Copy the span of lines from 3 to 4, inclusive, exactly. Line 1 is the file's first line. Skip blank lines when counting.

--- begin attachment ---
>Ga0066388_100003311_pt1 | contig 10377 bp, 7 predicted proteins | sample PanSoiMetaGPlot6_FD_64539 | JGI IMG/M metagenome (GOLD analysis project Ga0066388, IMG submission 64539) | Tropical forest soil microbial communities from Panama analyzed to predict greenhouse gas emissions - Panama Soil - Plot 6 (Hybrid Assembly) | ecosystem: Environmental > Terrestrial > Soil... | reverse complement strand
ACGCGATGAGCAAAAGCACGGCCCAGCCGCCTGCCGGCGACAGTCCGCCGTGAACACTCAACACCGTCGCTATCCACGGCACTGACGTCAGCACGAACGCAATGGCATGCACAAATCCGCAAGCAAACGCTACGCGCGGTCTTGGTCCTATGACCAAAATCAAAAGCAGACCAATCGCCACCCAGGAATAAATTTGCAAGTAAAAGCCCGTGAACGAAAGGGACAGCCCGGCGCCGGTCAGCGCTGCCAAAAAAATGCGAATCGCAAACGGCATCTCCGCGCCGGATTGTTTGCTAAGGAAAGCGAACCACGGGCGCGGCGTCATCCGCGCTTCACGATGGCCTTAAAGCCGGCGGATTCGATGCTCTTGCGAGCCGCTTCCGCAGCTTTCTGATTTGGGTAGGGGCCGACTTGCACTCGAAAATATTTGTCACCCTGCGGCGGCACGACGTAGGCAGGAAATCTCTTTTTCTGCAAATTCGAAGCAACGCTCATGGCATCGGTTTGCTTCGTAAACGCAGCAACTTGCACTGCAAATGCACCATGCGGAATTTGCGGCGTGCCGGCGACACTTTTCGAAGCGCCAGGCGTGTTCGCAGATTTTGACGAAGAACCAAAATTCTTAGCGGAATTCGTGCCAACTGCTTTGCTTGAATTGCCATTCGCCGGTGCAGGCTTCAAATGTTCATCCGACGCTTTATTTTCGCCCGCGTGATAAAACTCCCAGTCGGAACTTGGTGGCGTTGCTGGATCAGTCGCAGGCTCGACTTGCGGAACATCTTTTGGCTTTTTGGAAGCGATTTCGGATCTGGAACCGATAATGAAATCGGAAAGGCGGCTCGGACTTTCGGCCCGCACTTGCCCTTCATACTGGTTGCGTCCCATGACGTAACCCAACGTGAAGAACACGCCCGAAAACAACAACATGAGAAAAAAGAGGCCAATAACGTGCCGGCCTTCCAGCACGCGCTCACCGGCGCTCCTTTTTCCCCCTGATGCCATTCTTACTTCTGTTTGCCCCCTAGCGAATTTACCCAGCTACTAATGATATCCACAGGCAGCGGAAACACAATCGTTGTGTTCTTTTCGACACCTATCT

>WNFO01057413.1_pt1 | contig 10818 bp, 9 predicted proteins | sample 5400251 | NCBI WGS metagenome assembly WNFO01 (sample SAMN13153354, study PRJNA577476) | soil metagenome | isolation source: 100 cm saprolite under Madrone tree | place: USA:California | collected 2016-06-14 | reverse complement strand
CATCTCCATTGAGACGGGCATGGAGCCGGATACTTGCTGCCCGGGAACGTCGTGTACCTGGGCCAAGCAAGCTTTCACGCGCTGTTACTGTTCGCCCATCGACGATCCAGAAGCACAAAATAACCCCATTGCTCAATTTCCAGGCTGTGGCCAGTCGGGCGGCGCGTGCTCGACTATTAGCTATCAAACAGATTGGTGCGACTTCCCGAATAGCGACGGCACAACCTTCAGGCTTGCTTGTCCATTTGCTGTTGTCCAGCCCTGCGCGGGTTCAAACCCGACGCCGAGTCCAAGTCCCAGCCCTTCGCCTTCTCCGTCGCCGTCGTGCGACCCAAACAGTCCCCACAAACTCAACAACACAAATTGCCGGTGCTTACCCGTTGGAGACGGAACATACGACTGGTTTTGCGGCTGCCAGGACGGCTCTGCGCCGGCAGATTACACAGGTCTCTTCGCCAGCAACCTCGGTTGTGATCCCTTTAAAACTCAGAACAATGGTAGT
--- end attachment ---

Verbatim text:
>WNFO01057413.1_pt1 | contig 10818 bp, 9 predicted proteins | sample 5400251 | NCBI WGS metagenome assembly WNFO01 (sample SAMN13153354, study PRJNA577476) | soil metagenome | isolation source: 100 cm saprolite under Madrone tree | place: USA:California | collected 2016-06-14 | reverse complement strand
CATCTCCATTGAGACGGGCATGGAGCCGGATACTTGCTGCCCGGGAACGTCGTGTACCTGGGCCAAGCAAGCTTTCACGCGCTGTTACTGTTCGCCCATCGACGATCCAGAAGCACAAAATAACCCCATTGCTCAATTTCCAGGCTGTGGCCAGTCGGGCGGCGCGTGCTCGACTATTAGCTATCAAACAGATTGGTGCGACTTCCCGAATAGCGACGGCACAACCTTCAGGCTTGCTTGTCCATTTGCTGTTGTCCAGCCCTGCGCGGGTTCAAACCCGACGCCGAGTCCAAGTCCCAGCCCTTCGCCTTCTCCGTCGCCGTCGTGCGACCCAAACAGTCCCCACAAACTCAACAACACAAATTGCCGGTGCTTACCCGTTGGAGACGGAACATACGACTGGTTTTGCGGCTGCCAGGACGGCTCTGCGCCGGCAGATTACACAGGTCTCTTCGCCAGCAACCTCGGTTGTGATCCCTTTAAAACTCAGAACAATGGTAGT